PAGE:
Forgotten objects remind us of times gone by
Relics from times past can be hugely evocative. We touch or see items from thousands of years ago and try to imagine what it was like to have been there.
Some reconstructions are based on empirical evidence and are as true as they can be. However it is also very subjective as we put our own beliefs, feelings and experiences into the relic and conjure up a whole new world that suits us.
Currently scientists are having a ball at the feet of the 40,000 year old remains of a woolly mammal found in Siberia. It is now in London's Natural History Museum and undergoing a battery of forensic tests.
Apparently it slipped into some mud and died quickly. It had milk in its stomach. We can picture a herd of woolly mammals grazing contentedly. The little one has just suckled its mother, nosed in her dung to get the important bacteria into its stomach and feeling perky it starts to frolic and slips off the cliff.
The mother rushes to edge bellowing frantically, and as the blood red sun sets in that prehistoric dusk we see the mother lowing painfully, bidding farewell to its offspring which will cause much joy and interest 40,000, years later.
Fast forward tens of thousands of years to London's South Bank, Shakespeare's Globe. Archaeologists have been finding more and more of the original Globe. Evidence shows that the those who had the cheapest "seats" paid a penny, (about the same as a day's wages), to stand in an area in front of the stage.
They were called "groundlings or "stinkards" for obvious reasons. They ate nuts and urinated where they could.
Shakespeare alludes to them in Henry VIII. "These are the youths that thunder at a playhouse, and fight for bitten apples". And another contemporary commentator said: "You will see such heaving and shoving, such itching and shouldering to sit by the women, such care for their garments that they be not trod on ... such toying, such smiling, such winking, such manning them home ... that it is a right comedy to mark their behaviour".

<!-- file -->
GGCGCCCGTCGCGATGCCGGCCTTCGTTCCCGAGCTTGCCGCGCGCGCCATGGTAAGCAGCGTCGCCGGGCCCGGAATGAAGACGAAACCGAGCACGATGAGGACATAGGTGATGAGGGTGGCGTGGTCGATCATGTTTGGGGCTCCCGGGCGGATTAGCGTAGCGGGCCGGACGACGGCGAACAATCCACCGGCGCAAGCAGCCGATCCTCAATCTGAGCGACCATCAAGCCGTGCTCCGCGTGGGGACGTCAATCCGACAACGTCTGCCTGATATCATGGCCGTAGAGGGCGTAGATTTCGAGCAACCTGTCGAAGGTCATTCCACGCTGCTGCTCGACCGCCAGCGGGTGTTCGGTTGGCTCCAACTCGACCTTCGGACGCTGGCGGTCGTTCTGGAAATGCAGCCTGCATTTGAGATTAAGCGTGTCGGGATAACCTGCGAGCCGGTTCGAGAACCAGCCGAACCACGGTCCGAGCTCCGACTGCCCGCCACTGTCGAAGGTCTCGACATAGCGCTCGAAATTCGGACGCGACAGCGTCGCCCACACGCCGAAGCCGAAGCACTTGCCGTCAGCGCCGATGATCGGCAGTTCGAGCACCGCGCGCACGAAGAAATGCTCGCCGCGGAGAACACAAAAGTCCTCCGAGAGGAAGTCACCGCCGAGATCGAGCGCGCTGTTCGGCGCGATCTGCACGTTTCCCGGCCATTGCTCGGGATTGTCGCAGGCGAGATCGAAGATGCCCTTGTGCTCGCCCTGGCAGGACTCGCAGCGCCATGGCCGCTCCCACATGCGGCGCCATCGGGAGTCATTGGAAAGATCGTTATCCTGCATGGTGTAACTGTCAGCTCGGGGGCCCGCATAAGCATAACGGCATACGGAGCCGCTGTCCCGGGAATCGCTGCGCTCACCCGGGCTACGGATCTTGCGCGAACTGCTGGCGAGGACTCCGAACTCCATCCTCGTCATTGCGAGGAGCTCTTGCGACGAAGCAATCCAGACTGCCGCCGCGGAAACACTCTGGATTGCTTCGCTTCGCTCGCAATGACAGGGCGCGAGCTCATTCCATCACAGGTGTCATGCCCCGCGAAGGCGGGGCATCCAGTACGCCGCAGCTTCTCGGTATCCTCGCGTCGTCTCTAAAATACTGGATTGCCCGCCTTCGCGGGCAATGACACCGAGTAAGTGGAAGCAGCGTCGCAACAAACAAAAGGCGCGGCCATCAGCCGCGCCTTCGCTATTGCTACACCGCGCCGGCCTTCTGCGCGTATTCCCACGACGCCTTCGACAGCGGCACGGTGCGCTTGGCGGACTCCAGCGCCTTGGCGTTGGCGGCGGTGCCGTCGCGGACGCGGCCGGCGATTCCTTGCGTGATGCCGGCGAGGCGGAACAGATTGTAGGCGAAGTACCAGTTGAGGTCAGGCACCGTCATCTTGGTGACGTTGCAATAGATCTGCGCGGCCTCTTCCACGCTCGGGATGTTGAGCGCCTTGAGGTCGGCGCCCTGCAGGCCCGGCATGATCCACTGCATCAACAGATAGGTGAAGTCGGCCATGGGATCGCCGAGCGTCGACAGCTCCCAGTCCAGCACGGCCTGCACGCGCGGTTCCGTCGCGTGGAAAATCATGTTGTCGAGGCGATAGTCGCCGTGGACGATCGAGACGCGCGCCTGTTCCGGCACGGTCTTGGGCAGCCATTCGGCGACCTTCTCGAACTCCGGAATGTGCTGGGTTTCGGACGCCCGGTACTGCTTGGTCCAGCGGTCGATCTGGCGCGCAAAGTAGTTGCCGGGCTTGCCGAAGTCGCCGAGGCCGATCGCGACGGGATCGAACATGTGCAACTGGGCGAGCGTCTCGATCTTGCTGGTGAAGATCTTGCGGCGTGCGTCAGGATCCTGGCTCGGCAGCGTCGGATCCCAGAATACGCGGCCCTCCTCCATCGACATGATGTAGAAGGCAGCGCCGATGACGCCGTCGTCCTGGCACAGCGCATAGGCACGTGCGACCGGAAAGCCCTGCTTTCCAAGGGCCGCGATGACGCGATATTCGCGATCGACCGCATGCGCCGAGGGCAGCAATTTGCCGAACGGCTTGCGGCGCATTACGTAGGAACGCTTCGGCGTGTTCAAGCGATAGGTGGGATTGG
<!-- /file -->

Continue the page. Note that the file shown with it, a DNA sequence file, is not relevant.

You can hear their comments on watching Hamlet. "That Ophelia's a bit of a goer", " 'amlet's Mum reminds me of 'er indoors"." That 'amlet's a tosser - can't make up his mind".
Slow forward half a frame to another playhouse in Church Street, Timaru. The removal of the seating in preparation of development has revealed a beguiling picture of theatre-goers in the last few decades.
Detritus from patrons have been left with potential for a fascinating forensic exercises. Chocolate wrappers denoting a better class of patron? One unwrapped chocolate with an indent. Was it discarded because it was soft centred? Is it a metaphor for the play that was being watched? And was it spurned by the would-be loved one, the end of a beautiful friendship.
And items dating from the late 90s signifying a milestone in our evolutionary journey - water bottles carried from the fear of death though instant dehydration. These have been left behind, some still half full. Did the bottle owner find the play wet enough or did they mislay their bottles to suffer from an outrageous thirst during the final act?
The most evocative relic was a ticket stub - seats 12A and 12B - for a "Mr and Mrs B Smith"- clearly a non de plume for a clandestine rendezvous. These are aisle seats which allow for entry in semi-darkness just before the start of the play and quick departure at the end.
Did their identity remain hidden or were they rumbled by an officious usher?
The woolly mammal's remains, nut shells of the Globe and the ticket stubs, chocolate wraps and bottles in the Church Street Playhouse all give us a sense of history and milestones on our evolutionary journey.
They give us a perspective and provide colour and meaning. All that is needed is a relic, a florid imagination and half a mind to write about it.
The Timaru Herald